Letters to a Young Calvinist

by James K. A. Smith

November 8, 2010

James K. A. Smith, Letters to a Young Calvinist: An Invitation to the Reformed Tradition (Brazos, 2010), 160 pages.

James K. A. Smith, professor of philosophy at Calvin College in Grand Rapids, Michigan, followed a path similar to the one traveled by many young evangelicals I profiled in Young, Restless, Reformed: A Journalist’s Journey with the New Calvinists. He remembers the effect of reading John Piper’s Desiring God when in college. He learned from Piper and J. I. Packer about Jonathan Edwards. He devoured works by Charles Hodge, B. B. Warfield, and W. G. T. Shedd. He mentored students hungry for biblical theology while directing a college ministry at an Assemblies of God church in Los Angeles. In short, he knows that which he alternately approves and reproves in Letters to a Young Calvinist: An Invitation to the Reformed Tradition.

Smith, an accomplished scholar of subjects such as postmodernism, writes in this popular book with a friendly, pastoral tone. He guides young Calvinists on a tour of the Reformed mansion. His target readers have only just entered the foyer and begun to marvel at what they see. They haven’t yet observed the other rooms in the palatial estate known as the Reformed tradition. Smith, a vivid and expansive writer, employs the epistolary format to flourish in his role as tour guide.

Smith emphasizes that Reformed theology comes from Scripture. It is no human invention, no mere abstraction of ideas that appeal to overly rational Christians. The strong words he delivers for Arminians surprised me. “Contemporary evangelicalism, dominated by a kind of Arminian consensus, has become so thoroughly anthropocentric that it ends up making God into a servant responsible for taking care of our wants and needs,” Smith writes. Elsewhere he chides Arminians for regarding God as if he were sitting alone hoping we’ll ask him to prom.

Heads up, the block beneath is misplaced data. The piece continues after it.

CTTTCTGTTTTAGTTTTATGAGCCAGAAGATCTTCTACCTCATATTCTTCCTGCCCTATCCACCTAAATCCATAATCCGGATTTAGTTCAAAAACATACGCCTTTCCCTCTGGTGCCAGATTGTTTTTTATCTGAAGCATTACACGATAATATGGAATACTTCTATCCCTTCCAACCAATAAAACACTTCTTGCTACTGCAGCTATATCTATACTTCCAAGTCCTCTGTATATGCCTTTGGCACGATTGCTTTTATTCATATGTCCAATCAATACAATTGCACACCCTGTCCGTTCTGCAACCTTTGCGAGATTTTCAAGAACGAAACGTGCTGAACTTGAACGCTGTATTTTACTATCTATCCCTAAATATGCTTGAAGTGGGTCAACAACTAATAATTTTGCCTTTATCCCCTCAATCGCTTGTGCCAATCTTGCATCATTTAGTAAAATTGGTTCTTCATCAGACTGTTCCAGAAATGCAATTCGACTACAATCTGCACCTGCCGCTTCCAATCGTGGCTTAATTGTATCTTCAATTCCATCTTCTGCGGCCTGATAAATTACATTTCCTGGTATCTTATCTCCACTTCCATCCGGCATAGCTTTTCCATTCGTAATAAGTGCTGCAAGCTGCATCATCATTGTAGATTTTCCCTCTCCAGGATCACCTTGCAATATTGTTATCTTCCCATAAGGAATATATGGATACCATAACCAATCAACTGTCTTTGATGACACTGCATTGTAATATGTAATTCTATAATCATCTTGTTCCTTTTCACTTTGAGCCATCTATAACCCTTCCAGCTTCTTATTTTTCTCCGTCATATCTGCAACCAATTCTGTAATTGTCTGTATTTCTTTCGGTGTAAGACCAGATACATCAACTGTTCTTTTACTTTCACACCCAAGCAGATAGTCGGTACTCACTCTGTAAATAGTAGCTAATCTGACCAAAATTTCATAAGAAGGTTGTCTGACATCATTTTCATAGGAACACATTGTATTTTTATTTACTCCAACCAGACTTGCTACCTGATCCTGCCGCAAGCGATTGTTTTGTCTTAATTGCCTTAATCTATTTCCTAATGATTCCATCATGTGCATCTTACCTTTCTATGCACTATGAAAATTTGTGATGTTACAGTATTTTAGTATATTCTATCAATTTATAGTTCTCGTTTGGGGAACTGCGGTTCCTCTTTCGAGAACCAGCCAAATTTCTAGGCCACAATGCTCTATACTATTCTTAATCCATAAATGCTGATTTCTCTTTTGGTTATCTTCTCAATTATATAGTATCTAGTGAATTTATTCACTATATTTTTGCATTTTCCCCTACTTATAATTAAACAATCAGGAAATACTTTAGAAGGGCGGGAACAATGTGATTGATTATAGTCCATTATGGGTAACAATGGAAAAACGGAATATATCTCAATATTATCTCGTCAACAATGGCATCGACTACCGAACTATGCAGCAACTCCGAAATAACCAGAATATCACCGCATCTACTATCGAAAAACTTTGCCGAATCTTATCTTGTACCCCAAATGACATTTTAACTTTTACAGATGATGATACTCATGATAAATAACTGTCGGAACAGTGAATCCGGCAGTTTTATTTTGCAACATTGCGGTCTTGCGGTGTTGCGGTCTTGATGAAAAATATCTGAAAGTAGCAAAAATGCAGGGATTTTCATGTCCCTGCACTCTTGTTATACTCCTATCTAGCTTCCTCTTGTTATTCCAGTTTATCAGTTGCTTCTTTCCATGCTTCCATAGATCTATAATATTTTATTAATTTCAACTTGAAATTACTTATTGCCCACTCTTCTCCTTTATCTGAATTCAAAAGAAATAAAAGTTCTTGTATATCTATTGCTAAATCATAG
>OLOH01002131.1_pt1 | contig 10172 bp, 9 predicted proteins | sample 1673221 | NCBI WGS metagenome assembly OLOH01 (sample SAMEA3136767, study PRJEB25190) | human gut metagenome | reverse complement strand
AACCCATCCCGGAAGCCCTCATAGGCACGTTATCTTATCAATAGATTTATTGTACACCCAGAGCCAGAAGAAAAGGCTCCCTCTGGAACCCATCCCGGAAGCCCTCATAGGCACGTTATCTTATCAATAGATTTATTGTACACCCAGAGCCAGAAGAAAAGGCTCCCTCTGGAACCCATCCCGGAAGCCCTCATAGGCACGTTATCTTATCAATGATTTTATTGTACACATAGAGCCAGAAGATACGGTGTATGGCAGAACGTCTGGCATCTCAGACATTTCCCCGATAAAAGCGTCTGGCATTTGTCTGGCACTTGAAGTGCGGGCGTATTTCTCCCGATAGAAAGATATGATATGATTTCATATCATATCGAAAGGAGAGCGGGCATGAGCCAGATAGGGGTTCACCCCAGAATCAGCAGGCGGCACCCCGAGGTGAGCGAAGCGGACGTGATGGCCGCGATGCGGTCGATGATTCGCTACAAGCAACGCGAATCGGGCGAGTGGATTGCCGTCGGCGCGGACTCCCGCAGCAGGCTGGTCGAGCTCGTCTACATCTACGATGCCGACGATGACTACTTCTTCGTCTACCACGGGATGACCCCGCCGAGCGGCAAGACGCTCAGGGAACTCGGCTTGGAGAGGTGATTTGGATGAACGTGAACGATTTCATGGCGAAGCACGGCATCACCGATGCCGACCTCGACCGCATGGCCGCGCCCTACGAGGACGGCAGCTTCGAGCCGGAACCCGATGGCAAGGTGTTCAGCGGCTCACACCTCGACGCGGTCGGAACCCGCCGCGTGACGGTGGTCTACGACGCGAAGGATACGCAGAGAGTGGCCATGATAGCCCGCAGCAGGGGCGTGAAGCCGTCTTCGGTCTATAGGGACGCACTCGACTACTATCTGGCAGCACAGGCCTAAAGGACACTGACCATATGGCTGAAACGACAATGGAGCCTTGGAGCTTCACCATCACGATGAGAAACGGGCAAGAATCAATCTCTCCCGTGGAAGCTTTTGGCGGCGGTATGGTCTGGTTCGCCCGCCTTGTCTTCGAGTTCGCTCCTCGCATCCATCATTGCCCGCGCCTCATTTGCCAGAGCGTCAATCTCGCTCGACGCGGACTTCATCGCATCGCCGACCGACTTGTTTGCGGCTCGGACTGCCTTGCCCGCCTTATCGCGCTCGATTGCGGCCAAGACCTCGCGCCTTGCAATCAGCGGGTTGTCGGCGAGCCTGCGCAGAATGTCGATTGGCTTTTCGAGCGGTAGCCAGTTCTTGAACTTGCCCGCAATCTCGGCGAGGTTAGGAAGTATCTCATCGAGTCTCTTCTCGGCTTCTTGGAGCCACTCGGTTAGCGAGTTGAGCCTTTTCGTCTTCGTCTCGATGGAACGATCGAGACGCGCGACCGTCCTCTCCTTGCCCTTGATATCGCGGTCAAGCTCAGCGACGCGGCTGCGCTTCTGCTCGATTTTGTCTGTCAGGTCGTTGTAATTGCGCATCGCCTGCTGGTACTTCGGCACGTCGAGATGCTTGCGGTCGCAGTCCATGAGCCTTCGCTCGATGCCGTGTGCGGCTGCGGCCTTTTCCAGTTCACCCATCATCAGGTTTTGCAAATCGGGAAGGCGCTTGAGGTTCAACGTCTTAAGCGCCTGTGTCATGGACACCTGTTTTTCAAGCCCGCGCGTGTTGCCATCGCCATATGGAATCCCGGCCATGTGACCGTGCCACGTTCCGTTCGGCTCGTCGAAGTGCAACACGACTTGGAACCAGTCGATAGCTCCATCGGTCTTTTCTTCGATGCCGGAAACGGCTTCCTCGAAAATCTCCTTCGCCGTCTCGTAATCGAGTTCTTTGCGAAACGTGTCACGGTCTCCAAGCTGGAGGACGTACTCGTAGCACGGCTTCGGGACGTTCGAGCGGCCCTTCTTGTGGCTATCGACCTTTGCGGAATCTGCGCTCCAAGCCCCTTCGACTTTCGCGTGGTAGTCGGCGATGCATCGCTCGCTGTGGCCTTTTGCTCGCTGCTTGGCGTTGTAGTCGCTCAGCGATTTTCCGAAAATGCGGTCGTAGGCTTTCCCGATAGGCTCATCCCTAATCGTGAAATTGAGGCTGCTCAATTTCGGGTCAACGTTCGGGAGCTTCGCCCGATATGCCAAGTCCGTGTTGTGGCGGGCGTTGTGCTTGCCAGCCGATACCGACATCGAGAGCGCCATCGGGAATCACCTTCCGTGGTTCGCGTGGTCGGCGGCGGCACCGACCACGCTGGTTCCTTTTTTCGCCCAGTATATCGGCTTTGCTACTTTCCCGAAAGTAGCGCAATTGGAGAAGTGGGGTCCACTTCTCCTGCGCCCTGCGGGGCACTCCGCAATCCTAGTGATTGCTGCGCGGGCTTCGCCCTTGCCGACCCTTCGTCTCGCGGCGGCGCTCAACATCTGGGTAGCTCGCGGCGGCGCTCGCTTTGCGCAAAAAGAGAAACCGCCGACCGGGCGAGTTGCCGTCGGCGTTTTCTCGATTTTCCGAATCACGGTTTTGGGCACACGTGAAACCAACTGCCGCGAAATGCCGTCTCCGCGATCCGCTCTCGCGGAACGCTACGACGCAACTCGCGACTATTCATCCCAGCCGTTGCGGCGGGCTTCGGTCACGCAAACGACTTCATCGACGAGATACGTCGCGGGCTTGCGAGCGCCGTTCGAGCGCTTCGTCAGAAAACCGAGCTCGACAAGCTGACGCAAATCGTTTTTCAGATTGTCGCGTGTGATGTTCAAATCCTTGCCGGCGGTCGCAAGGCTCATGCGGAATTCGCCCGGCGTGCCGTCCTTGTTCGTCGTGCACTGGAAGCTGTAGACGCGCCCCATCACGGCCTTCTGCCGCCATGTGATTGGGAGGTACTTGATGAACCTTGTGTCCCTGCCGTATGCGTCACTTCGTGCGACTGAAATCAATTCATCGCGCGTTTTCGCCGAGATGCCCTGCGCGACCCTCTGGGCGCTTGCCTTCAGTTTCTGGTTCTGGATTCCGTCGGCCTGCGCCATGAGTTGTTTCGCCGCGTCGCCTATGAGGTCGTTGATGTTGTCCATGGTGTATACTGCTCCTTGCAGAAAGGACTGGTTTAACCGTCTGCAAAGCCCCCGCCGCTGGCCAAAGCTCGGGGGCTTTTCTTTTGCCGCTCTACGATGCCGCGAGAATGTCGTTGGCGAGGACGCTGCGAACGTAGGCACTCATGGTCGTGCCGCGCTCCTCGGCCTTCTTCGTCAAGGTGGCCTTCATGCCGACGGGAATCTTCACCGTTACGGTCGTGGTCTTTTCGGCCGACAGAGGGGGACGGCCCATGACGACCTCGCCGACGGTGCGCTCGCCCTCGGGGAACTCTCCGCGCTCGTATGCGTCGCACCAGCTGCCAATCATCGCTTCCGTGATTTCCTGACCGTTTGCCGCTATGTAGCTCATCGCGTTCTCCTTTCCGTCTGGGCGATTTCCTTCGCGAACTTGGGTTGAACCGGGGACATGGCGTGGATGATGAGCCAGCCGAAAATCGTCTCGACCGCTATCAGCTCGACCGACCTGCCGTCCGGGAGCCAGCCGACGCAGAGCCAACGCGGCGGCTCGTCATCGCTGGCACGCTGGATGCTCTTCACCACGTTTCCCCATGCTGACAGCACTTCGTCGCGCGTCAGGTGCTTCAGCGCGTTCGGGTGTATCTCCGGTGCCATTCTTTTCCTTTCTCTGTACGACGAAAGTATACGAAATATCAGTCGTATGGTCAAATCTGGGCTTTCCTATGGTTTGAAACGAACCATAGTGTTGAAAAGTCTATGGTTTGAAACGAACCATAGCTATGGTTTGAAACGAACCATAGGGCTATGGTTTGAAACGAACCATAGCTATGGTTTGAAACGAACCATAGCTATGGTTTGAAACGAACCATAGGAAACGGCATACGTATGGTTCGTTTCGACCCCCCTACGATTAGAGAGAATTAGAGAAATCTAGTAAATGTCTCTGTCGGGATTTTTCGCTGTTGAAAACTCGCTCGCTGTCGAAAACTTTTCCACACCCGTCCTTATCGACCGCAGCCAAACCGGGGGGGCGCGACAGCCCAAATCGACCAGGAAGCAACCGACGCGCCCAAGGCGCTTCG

Nevertheless, religious pride is one of Smith’s chief concerns about Calvinists. In fact, he immediately addresses this topic after welcoming the young Calvinist to the Reformed tradition. He decries enthusiastic new Calvinists who display their arrogance as if they are Gnostics, discovering a secret knowledge that makes them superior to other Christians. Calvinism, Smith says, “can be deadly: a kind of theological West Nile virus.” He discourages Calvinists from making a high priority of warring with fellow believers. According to Smith, “Reformed theology is fundamentally about grace.” So the least Calvinists can do is show some grace toward others. After all, what do we have that we did not receive from God? (1 Cor. 4:7)

Smith does much of his best work when he tells the history of Reformed theology and defends its creeds and confessions as “the Spirit-led wisdom of teachers across the ages of the church.” Yet he regards the Westminster Confession of Faith as an “arid dessert” compared to the Heidelberg Catechism, a “nourishing oasis.” This distinction follows his evident preference for the Dutch Reformed tradition of Abraham Kuyper, Herman Bavinck, and Louis Berkhof to the Anglo-Scottish version that produced John Owen, Richard Baxter, and Jonathan Edwards.

Here the book takes a turn that will make many of Smith’s target readers uncomfortable. In selling the broader Reformed tradition to readers, he takes dead aim at Baptists and others who would claim the Calvinist moniker without adopting the confessions and creeds wholesale. Smith singles out The Southern Baptist Theological Seminary, indebted since its founding in 1859 to Anglo-Scottish Calvinism, as seen in the Abstract of Principles. Southern exemplifies the problem Smith wants to address with this book.